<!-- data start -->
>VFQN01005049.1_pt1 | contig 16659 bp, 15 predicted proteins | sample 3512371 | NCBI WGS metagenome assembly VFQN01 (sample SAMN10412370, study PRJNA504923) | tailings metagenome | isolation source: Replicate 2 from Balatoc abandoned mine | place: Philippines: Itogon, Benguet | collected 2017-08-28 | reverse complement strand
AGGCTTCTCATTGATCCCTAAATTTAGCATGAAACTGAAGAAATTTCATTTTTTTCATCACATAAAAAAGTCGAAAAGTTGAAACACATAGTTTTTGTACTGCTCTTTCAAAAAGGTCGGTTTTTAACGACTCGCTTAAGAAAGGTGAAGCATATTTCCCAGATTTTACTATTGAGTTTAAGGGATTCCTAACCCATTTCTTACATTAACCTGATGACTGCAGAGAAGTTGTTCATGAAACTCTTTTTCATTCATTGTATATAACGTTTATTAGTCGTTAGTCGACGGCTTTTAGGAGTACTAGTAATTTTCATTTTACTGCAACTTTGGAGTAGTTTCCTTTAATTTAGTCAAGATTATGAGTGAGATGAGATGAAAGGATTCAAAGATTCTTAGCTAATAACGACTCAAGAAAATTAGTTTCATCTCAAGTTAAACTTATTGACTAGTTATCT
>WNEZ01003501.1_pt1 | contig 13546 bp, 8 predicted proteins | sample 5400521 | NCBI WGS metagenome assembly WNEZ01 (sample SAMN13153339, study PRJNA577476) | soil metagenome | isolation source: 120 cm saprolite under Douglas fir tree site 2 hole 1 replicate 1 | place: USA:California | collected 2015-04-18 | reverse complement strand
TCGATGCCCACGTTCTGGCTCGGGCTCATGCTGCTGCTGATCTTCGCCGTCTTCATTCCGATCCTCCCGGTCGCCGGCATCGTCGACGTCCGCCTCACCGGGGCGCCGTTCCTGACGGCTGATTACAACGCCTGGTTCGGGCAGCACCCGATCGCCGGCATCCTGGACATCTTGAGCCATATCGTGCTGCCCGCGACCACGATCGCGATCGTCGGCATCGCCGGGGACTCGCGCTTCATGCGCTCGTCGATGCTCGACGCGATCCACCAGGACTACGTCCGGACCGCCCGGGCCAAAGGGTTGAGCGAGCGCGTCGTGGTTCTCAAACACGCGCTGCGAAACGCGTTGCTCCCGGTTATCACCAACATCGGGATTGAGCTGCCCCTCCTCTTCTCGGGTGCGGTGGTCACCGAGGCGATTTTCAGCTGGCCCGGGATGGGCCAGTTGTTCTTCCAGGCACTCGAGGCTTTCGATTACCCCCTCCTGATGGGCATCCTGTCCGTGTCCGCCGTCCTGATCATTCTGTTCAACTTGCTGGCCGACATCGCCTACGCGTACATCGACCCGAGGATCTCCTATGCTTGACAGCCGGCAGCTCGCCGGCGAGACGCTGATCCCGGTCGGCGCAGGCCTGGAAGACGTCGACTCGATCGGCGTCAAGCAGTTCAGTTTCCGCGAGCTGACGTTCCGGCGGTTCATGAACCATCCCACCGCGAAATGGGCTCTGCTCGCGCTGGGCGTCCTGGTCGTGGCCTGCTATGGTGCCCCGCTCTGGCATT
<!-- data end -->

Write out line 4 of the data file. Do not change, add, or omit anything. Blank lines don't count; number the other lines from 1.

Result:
TCGATGCCCACGTTCTGGCTCGGGCTCATGCTGCTGCTGATCTTCGCCGTCTTCATTCCGATCCTCCCGGTCGCCGGCATCGTCGACGTCCGCCTCACCGGGGCGCCGTTCCTGACGGCTGATTACAACGCCTGGTTCGGGCAGCACCCGATCGCCGGCATCCTGGACATCTTGAGCCATATCGTGCTGCCCGCGACCACGATCGCGATCGTCGGCATCGCCGGGGACTCGCGCTTCATGCGCTCGTCGATGCTCGACGCGATCCACCAGGACTACGTCCGGACCGCCCGGGCCAAAGGGTTGAGCGAGCGCGTCGTGGTTCTCAAACACGCGCTGCGAAACGCGTTGCTCCCGGTTATCACCAACATCGGGATTGAGCTGCCCCTCCTCTTCTCGGGTGCGGTGGTCACCGAGGCGATTTTCAGCTGGCCCGGGATGGGCCAGTTGTTCTTCCAGGCACTCGAGGCTTTCGATTACCCCCTCCTGATGGGCATCCTGTCCGTGTCCGCCGTCCTGATCATTCTGTTCAACTTGCTGGCCGACATCGCCTACGCGTACATCGACCCGAGGATCTCCTATGCTTGACAGCCGGCAGCTCGCCGGCGAGACGCTGATCCCGGTCGGCGCAGGCCTGGAAGACGTCGACTCGATCGGCGTCAAGCAGTTCAGTTTCCGCGAGCTGACGTTCCGGCGGTTCATGAACCATCCCACCGCGAAATGGGCTCTGCTCGCGCTGGGCGTCCTGGTCGTGGCCTGCTATGGTGCCCCGCTCTGGCATT